Frequently Asked Questions (FAQ)

Cereal-legume intercropping systems

Intercropping refers to the inter-planting of different types of crops in the same piece of land. These crops usually include a mix of cereals such as maize, sorghum or finger millets, with legume such as cowpea, common beans and groundnuts. Crops that are intercropped may be planted at the same time or at different times so that one matures before the other, a practice also sometimes referred to as relay cropping.

  • Diversification of soil flora and fauna
  • Increased water infiltration through channels created by diverse roots structures.
  • Growing different crops diversifies sources of food. This also provides insurance against failure of crops in very dry or very wet years and contributes to increased food and feed outputs for human and livestock.
  • Intercropping gives additional yield income/unit area than sole cropping and often higher biomass
  • Improved soil cover and thereby reduced susceptibility to runoff and erosion
  • Weeds are smothered by the high biomass levels in intercrops
  1. What is the objective of the farmer?
  2. The availability of adequate land to accommodate rotations.
  3. If farmers seek to achieve high yields from a legume crop, usually as a cash crop, then rotations provide a better assurance of higher productivity from the legume crop.
  4. The time of planting of cereals and legumes in an intercrop system
  5. The planting configuration and density of intercrops also varies depending on agro-ecology or the seasonal rainfall expected in an area.

The best is to combine with the dwarf crop with a tall crop and one of the crop should mature earlier than the other

  1. Maize and Pigeon peas
  2. Pigeon peas and groundnuts
  3. Groundnuts and soya beans
  4. Sorghum and pigeon peas

Intercropping generally increases competition for water and nutrient resources and so sometimes the yield of cereals gets depressed when moisture is highly limiting. When rainfall or moisture conditions are more conducive intercropping can boost the yield of both crops but in most cases will not be higher when each of the two crops is grown on its own. The main benefit is that the farmer reaps two crops from the same area.

If the shedding effect from the cereal such as maize is too high, the legume crop yield also gets seriously compromised.

No. Planting time depends on the aggressiveness of the legume. Some legumes such as mucuna and cowpea can strangle the cereal if planted too early or at the same time as the cereal so may need to be planted 2 to 4 weeks after the cereal (eg. Maize or sorghum). Farmers should consult their local extension for more guidance on this if needed.

Brachiaria forage-livestock system

Seasonal availability and low-quality forages are attributed to a low livestock productivity in several low- and middle-income countries. Overgrazing, land degradation, and frequent and extended droughts have dwindled the productivity of many cultivated forages. Brachiaria, a native African grass, is well adapted to drought and low fertility soils, produces high amount of nutritive biomass, improves livestock productivity and confers multiple environmental benefits e.g. reduction in greenhouse gas emission and ground water pollution. Brachiaria grass is suitable for both grazing and cut and carry systems of livestock production, and it can be fed to livestock as fresh or conserved as hay and silage for dry season feeding. Read more here.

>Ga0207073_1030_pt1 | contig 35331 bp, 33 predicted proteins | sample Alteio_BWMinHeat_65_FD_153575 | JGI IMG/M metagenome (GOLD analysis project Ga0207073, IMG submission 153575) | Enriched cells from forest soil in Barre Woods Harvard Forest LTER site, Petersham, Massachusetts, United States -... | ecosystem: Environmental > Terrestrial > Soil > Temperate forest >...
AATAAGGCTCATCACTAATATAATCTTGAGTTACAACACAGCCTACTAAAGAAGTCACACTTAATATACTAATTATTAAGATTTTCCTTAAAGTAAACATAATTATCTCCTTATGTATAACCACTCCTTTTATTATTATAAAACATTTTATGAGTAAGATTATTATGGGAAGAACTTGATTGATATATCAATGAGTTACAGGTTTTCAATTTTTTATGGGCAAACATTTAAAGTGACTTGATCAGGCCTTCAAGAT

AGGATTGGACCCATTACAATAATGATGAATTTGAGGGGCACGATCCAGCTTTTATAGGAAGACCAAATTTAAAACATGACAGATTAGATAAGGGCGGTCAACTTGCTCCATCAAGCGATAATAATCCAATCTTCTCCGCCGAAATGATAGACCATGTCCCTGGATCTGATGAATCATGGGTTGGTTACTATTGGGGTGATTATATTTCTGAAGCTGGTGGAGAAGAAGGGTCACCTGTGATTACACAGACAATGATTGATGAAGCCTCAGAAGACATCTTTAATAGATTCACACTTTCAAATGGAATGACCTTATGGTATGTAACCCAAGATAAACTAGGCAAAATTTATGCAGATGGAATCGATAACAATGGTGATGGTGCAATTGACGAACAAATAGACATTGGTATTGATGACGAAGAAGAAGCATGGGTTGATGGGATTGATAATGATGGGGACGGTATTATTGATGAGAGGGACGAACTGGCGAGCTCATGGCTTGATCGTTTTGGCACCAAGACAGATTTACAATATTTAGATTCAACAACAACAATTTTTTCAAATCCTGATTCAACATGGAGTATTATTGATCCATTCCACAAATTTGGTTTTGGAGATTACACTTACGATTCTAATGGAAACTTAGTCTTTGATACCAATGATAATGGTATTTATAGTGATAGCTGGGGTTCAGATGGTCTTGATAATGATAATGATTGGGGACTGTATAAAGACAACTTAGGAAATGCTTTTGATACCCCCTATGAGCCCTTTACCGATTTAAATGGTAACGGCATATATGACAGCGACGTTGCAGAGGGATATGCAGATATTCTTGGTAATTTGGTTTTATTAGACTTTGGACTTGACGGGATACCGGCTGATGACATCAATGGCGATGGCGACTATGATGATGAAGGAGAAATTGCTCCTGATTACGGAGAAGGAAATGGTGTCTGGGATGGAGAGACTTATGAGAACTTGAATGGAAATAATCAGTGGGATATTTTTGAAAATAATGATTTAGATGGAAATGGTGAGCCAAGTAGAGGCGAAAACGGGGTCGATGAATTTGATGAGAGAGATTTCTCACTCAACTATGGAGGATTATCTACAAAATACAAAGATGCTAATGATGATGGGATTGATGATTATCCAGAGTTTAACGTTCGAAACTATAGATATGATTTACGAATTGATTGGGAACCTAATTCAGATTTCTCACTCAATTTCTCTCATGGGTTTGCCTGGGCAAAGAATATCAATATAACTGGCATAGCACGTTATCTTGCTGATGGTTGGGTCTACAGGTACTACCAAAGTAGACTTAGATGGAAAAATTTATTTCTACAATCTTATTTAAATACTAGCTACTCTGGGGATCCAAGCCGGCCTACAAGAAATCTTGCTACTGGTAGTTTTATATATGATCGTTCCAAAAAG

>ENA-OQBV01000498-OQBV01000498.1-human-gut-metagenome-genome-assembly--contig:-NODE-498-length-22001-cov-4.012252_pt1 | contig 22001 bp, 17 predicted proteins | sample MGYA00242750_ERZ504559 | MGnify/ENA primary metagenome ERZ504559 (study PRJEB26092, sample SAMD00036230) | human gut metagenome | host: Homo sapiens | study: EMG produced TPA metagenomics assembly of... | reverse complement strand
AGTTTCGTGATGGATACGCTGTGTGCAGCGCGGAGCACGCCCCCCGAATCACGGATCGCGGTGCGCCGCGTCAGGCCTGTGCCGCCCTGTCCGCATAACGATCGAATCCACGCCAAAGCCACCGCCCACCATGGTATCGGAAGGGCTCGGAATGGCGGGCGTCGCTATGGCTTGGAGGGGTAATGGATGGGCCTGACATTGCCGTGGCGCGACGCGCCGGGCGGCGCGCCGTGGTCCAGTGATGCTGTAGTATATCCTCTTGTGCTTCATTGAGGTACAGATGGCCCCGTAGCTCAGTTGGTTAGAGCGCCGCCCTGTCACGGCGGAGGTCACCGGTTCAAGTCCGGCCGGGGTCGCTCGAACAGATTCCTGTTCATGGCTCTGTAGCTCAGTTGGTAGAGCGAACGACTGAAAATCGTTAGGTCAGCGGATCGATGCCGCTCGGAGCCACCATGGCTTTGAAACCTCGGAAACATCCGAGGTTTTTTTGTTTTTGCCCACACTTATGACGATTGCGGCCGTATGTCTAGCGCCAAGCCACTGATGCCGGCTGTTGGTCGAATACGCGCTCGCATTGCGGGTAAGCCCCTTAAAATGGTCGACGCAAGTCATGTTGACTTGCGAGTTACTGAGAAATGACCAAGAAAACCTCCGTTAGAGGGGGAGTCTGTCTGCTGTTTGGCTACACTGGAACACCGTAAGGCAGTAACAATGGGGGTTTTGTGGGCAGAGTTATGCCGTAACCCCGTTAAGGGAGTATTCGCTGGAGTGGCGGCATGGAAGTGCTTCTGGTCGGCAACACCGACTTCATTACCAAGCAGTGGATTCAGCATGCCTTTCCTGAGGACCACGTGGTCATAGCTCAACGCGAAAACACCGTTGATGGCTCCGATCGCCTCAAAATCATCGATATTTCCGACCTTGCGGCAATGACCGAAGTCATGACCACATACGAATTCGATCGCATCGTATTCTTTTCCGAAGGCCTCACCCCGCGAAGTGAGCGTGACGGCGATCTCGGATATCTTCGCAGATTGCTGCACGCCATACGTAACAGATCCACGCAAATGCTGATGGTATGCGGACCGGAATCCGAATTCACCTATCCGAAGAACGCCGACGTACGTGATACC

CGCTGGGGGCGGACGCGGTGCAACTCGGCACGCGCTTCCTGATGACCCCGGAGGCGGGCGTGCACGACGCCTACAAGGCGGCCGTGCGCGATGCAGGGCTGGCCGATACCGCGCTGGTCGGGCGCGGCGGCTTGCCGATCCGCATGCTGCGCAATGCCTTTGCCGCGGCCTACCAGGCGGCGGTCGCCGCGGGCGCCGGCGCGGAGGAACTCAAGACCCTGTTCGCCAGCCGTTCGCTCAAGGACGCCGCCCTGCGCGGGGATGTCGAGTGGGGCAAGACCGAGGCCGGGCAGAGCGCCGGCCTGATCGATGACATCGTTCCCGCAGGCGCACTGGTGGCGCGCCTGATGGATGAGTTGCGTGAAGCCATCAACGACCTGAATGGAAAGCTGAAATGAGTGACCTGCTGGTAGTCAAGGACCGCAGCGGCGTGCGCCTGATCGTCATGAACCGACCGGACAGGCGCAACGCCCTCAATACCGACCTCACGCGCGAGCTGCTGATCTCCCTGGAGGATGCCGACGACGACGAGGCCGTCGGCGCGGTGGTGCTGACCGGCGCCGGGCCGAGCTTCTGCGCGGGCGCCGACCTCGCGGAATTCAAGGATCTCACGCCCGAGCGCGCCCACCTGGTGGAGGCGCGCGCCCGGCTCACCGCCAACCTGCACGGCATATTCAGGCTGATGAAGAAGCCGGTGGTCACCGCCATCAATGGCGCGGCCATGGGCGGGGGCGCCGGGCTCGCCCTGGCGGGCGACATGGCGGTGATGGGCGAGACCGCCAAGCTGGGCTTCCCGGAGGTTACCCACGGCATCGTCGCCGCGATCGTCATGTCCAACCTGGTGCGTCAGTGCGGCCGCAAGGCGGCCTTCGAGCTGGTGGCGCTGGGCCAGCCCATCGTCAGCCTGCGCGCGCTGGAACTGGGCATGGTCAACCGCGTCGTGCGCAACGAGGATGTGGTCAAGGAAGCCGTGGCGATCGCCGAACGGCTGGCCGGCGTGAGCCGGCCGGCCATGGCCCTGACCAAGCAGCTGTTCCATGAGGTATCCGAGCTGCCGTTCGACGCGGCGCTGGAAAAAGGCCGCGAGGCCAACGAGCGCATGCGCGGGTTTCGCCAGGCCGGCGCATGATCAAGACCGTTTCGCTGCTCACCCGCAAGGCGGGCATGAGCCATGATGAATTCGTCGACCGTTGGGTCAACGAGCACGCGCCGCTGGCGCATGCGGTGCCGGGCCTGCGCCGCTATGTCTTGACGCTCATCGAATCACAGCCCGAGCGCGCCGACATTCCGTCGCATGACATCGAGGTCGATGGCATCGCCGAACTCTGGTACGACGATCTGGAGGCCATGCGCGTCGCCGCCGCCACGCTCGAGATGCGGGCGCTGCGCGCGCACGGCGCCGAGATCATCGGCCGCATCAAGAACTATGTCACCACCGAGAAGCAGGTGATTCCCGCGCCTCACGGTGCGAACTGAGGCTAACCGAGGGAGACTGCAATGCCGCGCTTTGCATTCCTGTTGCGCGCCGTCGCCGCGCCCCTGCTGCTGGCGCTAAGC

Brachiaria grass can be grown in almost all soil types in the tropics and sub-tropics within an altitude range from sea level to 2,400 m a.s.l and annual rainfall of above 700 mm but no dry spell of longer than 4 months. Brachiaria grass is more productive when grown in fertile soils with irrigation. Brachiaria grass does not perform well in areas with frost problem. Read more here.

Brachiaria grass can be grown from seeds and from the rooted vegetative tillers (RVTs). For one hectare 5 - 7 kg seeds or 80-160 thousand RVTs (spacing of 0.5 m x 0.25 m) are suggested. For successful establishment, application of phosphorus at a rate of 250 kg Triple super phosphate is necessary or well cured manure at a rate of 10 to 12 t/ha. The cost for growing Brachiaria grass in the first year would be similar to that of planting Rhodes grass, and the cost will reduce by 30 to 40% from the subsequent years. A well-managed Brachiaria grass with regular nitrogen fertilizer topdressing (100 kg N/ha per year) can yield up to three-folds higher net profits than Rhodes grass. Brachiaria grass cultivars promoted by InnovAfrica project are Basilisk, MG-4, Piata and Xaraes. Read more here.

Brachiaria grass has high biomass production potential (30 tons dry matter/ha/year). Its nutritive value is often higher than those of the most tropical grasses. For example, in the highlands of Central Kenya, and low rainfall and sub-humid areas of Rwanda, most Brachiaria cultivars had a mean crude protein content of 14 - 17 % when harvested at 6 to 8 weeks. All cultivars met the minimum level of crude protein required for ruminant maintenance (7%) and milk production (11%). Feeding dairy cows with Brachiaria grass has been proven to increase milk production by 15 to 40% compared to feeding them on local forages. Similarly, substituting Napier grass with Brachiaria in feed increases daily body weight gains in cross bred heifers from 375g to 580 g in Rwanda. Read more here.